Guest post by CALA instructor Jason Schulman, who will be teaching his new course, The American White Working Class and Modern Conservatism, this Spring.
For most people, academic debates generate little interest because they appear to be so detached from the real world.
But one debate—a multi-year back-and-forth between Thomas Frank and Larry Bartels—combined questions about methodology with real world implications. At issue was how to define the white working class.
It started in 2004, when Frank, a journalist and history writer, published the best-selling book, What’s the Matter with Kansas?: How Conservatives Won the Heart of America. Frank identified a surprising political trend in which white working-class voters in Kansas were increasingly favoring the Republican Party, despite the fact that its economic platform would largely benefit the wealthy. He argued that these voters went right, leaving the Democratic Party, because of culture and values, not economics.
In 2005, Bartels, then a professor at Princeton University and now a political scientist at Vanderbilt University, gave a presentation at the American Political Science Association conference, a gathering of top political scientists from around the nation. In his talk, “What’s the Matter with What’s the Matter with Kansas?,” Bartels challenged Frank’s narrative, arguing that the white working class had actually not abandoned the Democratic Party. In fact, he argued, white voters in the bottom third of the income distribution were actually becoming more Democratic, while middle- and upper-income whites were the ones shifting their allegiance to the Republican Party.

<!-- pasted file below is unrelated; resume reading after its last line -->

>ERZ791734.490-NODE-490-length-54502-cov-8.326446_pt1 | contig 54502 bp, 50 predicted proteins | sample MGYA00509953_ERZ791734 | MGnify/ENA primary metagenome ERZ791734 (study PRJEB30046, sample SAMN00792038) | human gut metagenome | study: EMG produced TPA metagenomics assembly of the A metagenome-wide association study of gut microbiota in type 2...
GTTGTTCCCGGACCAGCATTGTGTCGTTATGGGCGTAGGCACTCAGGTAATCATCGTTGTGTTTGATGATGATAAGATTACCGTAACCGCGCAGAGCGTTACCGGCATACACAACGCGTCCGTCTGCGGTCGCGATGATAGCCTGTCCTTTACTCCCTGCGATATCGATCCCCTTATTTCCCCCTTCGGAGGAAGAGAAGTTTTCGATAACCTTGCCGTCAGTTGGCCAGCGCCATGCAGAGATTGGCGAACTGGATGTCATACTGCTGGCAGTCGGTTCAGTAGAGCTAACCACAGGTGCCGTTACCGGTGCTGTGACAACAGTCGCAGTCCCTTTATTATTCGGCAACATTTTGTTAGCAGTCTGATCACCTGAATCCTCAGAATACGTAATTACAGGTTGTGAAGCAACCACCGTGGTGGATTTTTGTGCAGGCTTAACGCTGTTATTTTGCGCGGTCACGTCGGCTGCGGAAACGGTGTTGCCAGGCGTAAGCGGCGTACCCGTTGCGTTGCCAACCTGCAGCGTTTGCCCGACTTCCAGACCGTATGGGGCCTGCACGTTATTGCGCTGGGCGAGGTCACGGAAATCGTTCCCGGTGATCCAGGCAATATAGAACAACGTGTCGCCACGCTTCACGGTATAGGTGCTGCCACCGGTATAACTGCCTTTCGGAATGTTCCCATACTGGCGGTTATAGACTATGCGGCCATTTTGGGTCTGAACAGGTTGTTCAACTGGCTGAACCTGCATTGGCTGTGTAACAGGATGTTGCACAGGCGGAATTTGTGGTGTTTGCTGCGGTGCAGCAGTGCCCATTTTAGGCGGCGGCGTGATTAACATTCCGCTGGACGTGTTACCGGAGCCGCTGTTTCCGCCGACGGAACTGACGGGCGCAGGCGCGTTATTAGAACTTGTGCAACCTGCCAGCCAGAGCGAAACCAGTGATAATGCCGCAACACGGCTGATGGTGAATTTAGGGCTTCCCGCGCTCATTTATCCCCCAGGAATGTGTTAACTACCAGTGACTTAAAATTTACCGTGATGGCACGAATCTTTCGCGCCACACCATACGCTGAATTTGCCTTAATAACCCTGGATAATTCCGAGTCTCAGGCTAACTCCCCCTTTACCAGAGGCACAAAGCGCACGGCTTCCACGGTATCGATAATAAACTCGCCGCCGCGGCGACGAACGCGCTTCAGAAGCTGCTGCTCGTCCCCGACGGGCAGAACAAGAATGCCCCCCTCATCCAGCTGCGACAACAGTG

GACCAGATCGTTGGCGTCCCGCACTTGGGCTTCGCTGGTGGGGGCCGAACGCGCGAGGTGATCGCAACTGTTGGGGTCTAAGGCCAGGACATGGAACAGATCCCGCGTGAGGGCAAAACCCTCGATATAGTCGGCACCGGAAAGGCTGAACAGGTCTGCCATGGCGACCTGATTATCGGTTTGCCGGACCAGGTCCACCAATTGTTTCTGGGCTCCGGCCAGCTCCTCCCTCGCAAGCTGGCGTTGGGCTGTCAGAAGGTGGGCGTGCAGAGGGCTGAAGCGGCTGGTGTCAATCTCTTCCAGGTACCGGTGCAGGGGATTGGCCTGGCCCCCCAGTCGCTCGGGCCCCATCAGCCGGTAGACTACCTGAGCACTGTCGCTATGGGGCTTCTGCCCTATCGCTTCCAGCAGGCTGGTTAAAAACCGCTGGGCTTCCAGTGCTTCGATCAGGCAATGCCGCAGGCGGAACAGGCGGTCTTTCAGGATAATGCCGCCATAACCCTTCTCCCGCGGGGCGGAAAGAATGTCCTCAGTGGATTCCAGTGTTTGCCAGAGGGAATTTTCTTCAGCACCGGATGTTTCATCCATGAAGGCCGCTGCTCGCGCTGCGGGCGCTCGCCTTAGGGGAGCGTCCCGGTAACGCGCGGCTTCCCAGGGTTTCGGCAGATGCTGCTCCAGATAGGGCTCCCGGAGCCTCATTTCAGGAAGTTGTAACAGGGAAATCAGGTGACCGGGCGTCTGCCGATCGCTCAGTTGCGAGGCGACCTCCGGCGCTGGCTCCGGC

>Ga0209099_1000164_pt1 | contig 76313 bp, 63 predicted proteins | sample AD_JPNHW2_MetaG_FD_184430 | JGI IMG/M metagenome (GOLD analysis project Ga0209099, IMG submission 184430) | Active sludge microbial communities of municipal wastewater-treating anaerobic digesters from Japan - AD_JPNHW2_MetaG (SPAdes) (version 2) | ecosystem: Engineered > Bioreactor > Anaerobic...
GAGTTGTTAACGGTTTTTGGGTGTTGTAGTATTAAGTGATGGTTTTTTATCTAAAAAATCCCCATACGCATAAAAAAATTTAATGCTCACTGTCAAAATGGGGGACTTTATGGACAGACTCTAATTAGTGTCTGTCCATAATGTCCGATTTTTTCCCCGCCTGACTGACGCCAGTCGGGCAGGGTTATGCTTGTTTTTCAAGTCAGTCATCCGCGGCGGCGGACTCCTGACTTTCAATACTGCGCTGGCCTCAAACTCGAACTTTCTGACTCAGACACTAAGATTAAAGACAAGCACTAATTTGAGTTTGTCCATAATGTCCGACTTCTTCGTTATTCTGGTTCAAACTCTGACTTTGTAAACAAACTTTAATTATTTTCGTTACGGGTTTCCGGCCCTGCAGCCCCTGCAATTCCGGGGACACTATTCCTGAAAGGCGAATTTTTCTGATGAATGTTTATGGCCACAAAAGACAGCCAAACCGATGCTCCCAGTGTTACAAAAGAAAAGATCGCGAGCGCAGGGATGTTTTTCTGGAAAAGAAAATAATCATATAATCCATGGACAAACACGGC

Frank responded in a piece entitled, “Class is Dismissed,” explaining that he defined the white working class by not by income, but by education (e.g., those without a college degree). Bartels was wrong, and his analysis of what he saw in Kansas held.
In 2006, Bartels published “What’s the Matter with What’s the Matter with Kansas?” in the Quarterly Journal of Political Science, again challenging Frank, and arguing that the only decrease in support for the Democrats by the white working class was in the South.
The two went back and forth in a few other venues.
The debate mattered for more than academic bragging rights. It also had implications for the Democrats’ strategy. If Frank was right, that culture had driven working-class whites to the Republicans, then the Democrats should move to the right on “values” issues (to the degree possible). If Bartels was right, and the white working class generally was still strongly Democratic, there was no need for more conservative or centrist social issue policies.
So it really depends how we define the white working class.
We’ll be reading Frank’s What’s the Matter with Kansas and Bartels’s “What’s the Matter with What’s the Matter with Kansas?” the first week of a new course at CALA, The American White Working Class and Modern Conservatism. https://www.sps.nyu.edu/professional-pathways/courses/HIST1-CE9117-the-american-white-working-class-and-modern-conservatism.html